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Marya Errin Jones' new zine gives wings to pilot Bessie Coleman's story

Categories: Zines

Bessie Coleman may not be a household name like Amelia Earhart -- but she should be. As the first black woman to get her pilot's license -- in 1921, before Earhart was in the air -- Coleman is the subject of the new zine series Mocha Chocolata Mamma, by Marya Errin Jones, performance artist and founder of the Albuquerque Zine Fest.

In advance of her performance at Feminism & Co. tonight and her reading on Saturday at the Denver Zine Library, we talked with Jones about why she decided to bring this inspiring tale to light.

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Photos: The Search & Destroy opening at MCA, 3/30/12

The West Coast punks are pogoing into town this spring at MCA Denver, Gildar Gallery, the Colorado Photographic Arts Center and other locations, for a series of shows falling under the aegis of Search & Destroy. So-named for the San Francisco 'zine or the '70s), the ring of satellite shows came to rest Friday night, March 29, 2012 at MCA, where a reception with live music opened to the public at 8 p.m. Read more about Search and Destroy at MCA.

Below are a few scenes from the opening and here's the full slide show: Search and Destroy opening at MCA.

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Denver Zine Library IndieGoGo campaign continues: How can you say no to this?

We've reported on the Denver Zine Library's fundraising campaign and what a little extra cash will mean to the volunteer crew that maintains this Denver treasure, located somewhat obscurely at 27 Social Centre in Jefferson Park. And though the DZL is already more than halfway to its goal of raising $2,500 (the monthlong campaign ends March 1), it keeps laying video bait. And excellent bait it is, as evidenced by the video above, in which DZL director Kelly Shortandqueer introduces the library and its goal. More »

Q&A: Tomas Moniz brings Rad Dad book/zine tour to the Denver Zine Library on Saturday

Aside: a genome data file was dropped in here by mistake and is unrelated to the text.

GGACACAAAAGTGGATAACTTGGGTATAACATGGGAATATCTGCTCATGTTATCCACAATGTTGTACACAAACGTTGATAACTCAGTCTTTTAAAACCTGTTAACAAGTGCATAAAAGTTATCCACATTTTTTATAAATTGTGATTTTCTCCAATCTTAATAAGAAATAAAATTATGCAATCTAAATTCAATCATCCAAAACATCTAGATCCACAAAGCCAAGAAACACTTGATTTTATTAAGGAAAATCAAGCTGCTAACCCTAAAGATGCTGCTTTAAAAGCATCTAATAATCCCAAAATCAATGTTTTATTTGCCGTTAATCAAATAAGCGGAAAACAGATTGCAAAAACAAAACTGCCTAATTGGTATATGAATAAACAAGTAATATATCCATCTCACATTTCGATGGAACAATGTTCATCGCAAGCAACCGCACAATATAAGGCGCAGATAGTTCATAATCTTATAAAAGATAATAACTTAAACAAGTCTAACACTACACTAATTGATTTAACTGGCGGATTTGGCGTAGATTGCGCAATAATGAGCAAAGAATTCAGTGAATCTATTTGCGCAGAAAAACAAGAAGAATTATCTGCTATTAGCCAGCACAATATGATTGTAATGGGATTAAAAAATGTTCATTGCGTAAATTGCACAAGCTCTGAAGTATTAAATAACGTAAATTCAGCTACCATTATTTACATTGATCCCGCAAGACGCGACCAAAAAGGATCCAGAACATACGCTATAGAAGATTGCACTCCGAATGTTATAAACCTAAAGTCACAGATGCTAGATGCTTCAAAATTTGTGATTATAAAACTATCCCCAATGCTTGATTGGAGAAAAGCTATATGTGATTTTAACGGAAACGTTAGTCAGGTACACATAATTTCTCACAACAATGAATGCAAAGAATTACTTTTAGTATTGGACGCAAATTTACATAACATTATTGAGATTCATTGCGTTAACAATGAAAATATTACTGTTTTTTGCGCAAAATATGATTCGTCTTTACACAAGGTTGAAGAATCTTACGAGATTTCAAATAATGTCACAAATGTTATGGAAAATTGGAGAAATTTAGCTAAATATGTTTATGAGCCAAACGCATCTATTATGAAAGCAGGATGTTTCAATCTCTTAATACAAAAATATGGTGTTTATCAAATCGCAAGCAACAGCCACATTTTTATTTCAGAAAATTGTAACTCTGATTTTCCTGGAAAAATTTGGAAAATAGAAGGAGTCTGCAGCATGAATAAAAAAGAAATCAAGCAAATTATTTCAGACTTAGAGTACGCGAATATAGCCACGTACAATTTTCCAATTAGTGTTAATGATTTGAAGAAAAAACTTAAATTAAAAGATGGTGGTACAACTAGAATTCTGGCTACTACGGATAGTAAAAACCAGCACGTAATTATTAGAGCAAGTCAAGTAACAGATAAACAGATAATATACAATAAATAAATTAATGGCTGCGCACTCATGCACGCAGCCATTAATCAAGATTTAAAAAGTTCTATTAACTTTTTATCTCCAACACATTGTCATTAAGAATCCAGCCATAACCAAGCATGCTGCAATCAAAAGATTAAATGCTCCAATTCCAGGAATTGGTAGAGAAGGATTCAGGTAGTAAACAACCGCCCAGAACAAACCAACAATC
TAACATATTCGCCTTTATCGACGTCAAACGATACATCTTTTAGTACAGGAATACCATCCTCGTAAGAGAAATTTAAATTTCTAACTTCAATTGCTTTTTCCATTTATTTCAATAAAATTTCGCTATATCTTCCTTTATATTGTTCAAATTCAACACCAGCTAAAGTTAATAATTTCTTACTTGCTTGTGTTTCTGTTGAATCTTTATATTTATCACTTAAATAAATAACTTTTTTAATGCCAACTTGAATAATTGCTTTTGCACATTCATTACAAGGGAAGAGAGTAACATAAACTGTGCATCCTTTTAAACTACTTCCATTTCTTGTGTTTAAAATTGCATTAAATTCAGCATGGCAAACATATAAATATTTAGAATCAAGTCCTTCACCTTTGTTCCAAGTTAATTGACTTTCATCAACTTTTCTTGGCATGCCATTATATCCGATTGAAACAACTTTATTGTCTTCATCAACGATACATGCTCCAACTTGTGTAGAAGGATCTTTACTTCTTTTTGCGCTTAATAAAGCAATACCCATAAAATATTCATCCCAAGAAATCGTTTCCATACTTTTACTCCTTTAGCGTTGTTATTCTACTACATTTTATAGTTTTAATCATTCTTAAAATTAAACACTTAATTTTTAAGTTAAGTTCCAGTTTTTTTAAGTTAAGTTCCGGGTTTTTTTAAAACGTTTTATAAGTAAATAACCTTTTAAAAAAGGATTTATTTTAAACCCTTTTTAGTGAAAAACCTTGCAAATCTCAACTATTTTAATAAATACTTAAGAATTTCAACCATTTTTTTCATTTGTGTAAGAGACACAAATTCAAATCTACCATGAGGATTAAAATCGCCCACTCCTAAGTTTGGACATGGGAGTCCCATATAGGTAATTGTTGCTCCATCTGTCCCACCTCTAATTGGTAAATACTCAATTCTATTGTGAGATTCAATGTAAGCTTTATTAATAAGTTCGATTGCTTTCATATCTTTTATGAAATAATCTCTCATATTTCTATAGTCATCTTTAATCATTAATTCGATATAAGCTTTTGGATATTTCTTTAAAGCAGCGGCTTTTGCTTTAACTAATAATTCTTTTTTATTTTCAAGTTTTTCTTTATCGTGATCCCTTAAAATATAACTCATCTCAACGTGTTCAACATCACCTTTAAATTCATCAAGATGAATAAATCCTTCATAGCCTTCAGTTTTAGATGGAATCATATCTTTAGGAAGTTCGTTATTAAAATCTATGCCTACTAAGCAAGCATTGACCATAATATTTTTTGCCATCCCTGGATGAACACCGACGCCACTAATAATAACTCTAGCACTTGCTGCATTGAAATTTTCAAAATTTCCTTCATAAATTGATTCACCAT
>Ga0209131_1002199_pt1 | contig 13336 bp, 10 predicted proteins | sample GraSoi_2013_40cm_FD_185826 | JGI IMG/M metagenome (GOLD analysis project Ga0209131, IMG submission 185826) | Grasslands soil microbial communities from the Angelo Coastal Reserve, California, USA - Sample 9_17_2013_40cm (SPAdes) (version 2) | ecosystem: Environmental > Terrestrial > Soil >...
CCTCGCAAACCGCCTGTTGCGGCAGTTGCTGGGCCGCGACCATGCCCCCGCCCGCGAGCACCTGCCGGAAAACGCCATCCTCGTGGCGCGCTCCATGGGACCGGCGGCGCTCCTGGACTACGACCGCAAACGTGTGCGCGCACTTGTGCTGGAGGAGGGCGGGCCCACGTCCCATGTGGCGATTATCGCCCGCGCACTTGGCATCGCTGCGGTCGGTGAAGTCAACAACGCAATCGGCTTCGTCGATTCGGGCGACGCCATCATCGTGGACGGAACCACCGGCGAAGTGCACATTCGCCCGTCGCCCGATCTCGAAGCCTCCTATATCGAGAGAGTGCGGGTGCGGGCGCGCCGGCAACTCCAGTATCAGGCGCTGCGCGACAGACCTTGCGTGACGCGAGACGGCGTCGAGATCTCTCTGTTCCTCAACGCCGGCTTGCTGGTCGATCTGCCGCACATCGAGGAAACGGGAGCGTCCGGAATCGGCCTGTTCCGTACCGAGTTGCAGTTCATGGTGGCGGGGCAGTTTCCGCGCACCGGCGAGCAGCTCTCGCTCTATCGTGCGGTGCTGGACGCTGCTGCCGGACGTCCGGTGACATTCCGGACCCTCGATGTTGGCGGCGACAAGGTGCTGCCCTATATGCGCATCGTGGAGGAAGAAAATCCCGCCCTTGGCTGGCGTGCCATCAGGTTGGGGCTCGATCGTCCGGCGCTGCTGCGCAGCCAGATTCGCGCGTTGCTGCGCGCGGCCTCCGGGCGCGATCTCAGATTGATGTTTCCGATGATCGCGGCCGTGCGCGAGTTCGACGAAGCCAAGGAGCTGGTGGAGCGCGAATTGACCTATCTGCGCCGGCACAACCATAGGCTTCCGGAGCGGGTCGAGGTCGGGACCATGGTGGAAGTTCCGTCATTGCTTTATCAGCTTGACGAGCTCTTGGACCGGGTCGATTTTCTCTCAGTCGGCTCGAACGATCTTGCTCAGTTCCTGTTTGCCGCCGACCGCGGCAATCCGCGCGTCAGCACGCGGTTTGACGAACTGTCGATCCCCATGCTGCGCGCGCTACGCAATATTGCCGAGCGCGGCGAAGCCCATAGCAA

Categories: Books, Zines

The Denver Zine Library at 2727 West 27th Avenue is hosting a special Rad Dad reading on Saturday at 1 p.m. featuring Tomas Moniz, editor of the Rad Dad zine and co-editor (with Daddy Dialectic editor Jeremy Adam Smith) of the new book Rad Dad: Dispatches From the Frontiers of Fatherhood.

We caught up with the Berkley, CA-based zinester for a conversation about the politics of parenting, the dearth of good resources for fathers, and why zines still matter.

Westword: The parenting sections at most bookstores were completely underwhelming in terms of anything geared towards dads when my kids were born. I would have been so stoked to have found a book like Rad Dad at the time.

Tomas Muniz, author photo courtesy PM Press
Tomas Moniz: My experience was similar. I was a really young parent -- I was 20 -- and the first few years it was just kind of chaos trying to get through everything. As my son got older I started to begin realize that I wanted to parent differently than the ways I was parented and found myself reacting to the messages I was getting about parenting from mainstream society, particularly in relation to fathers. That lead me to the same search you were doing, like, 'What's out there? There's got to be something.'

Did you find anything?

I certainly was inspired by Ariel Gore's Hip Mama and began to come across a lot of amazing, alternative publications around parenting, like China Marten's The Future Generation and things like that, but there was still a dad-void, and so I took it upon myself to try to fill it. As I became more involved in the zine world, I realized I was doing a lot of writing about my struggles I was having with my son: He was about 10 by that time and as he was going on he started getting into more and more trouble. At that point I realized I would really love a space with other fathers to talk about parenting that is not based on the gender-normative examples that we're typically given, and also to talk about some of the radical politics that were on my mind with regard to parenting. I wanted to have those kinds of conversations with people, and that's what started it.